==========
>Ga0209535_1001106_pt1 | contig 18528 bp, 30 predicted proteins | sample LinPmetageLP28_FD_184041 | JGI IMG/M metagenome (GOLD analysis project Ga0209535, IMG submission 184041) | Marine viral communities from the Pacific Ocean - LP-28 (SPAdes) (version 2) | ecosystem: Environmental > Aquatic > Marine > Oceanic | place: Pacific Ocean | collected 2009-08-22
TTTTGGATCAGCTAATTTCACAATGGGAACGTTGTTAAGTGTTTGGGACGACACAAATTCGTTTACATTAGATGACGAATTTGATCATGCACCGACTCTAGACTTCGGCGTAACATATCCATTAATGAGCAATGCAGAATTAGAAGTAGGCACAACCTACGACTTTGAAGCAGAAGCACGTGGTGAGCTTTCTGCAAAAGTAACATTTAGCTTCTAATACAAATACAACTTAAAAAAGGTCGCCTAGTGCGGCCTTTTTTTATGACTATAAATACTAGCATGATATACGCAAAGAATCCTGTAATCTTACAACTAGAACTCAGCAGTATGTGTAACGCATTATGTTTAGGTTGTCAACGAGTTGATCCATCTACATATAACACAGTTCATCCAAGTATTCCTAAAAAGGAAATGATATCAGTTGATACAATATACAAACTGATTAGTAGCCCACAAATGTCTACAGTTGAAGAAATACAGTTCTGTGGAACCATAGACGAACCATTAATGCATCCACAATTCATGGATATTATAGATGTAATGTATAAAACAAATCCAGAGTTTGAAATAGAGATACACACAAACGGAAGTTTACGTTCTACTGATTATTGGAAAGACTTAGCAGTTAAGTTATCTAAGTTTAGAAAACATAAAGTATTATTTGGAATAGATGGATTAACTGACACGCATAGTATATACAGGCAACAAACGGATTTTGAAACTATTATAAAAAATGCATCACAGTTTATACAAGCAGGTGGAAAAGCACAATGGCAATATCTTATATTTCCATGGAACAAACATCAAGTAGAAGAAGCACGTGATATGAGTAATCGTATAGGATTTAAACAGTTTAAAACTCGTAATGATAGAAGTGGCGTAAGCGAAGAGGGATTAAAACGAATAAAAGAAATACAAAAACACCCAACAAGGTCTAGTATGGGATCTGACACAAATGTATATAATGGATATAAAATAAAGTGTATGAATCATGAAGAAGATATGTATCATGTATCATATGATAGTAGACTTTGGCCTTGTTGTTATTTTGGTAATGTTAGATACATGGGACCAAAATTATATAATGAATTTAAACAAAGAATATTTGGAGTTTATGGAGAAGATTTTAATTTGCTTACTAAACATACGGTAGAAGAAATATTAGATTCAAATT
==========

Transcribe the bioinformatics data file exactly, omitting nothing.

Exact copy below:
>Ga0209535_1001106_pt1 | contig 18528 bp, 30 predicted proteins | sample LinPmetageLP28_FD_184041 | JGI IMG/M metagenome (GOLD analysis project Ga0209535, IMG submission 184041) | Marine viral communities from the Pacific Ocean - LP-28 (SPAdes) (version 2) | ecosystem: Environmental > Aquatic > Marine > Oceanic | place: Pacific Ocean | collected 2009-08-22
TTTTGGATCAGCTAATTTCACAATGGGAACGTTGTTAAGTGTTTGGGACGACACAAATTCGTTTACATTAGATGACGAATTTGATCATGCACCGACTCTAGACTTCGGCGTAACATATCCATTAATGAGCAATGCAGAATTAGAAGTAGGCACAACCTACGACTTTGAAGCAGAAGCACGTGGTGAGCTTTCTGCAAAAGTAACATTTAGCTTCTAATACAAATACAACTTAAAAAAGGTCGCCTAGTGCGGCCTTTTTTTATGACTATAAATACTAGCATGATATACGCAAAGAATCCTGTAATCTTACAACTAGAACTCAGCAGTATGTGTAACGCATTATGTTTAGGTTGTCAACGAGTTGATCCATCTACATATAACACAGTTCATCCAAGTATTCCTAAAAAGGAAATGATATCAGTTGATACAATATACAAACTGATTAGTAGCCCACAAATGTCTACAGTTGAAGAAATACAGTTCTGTGGAACCATAGACGAACCATTAATGCATCCACAATTCATGGATATTATAGATGTAATGTATAAAACAAATCCAGAGTTTGAAATAGAGATACACACAAACGGAAGTTTACGTTCTACTGATTATTGGAAAGACTTAGCAGTTAAGTTATCTAAGTTTAGAAAACATAAAGTATTATTTGGAATAGATGGATTAACTGACACGCATAGTATATACAGGCAACAAACGGATTTTGAAACTATTATAAAAAATGCATCACAGTTTATACAAGCAGGTGGAAAAGCACAATGGCAATATCTTATATTTCCATGGAACAAACATCAAGTAGAAGAAGCACGTGATATGAGTAATCGTATAGGATTTAAACAGTTTAAAACTCGTAATGATAGAAGTGGCGTAAGCGAAGAGGGATTAAAACGAATAAAAGAAATACAAAAACACCCAACAAGGTCTAGTATGGGATCTGACACAAATGTATATAATGGATATAAAATAAAGTGTATGAATCATGAAGAAGATATGTATCATGTATCATATGATAGTAGACTTTGGCCTTGTTGTTATTTTGGTAATGTTAGATACATGGGACCAAAATTATATAATGAATTTAAACAAAGAATATTTGGAGTTTATGGAGAAGATTTTAATTTGCTTACTAAACATACGGTAGAAGAAATATTAGATTCAAATT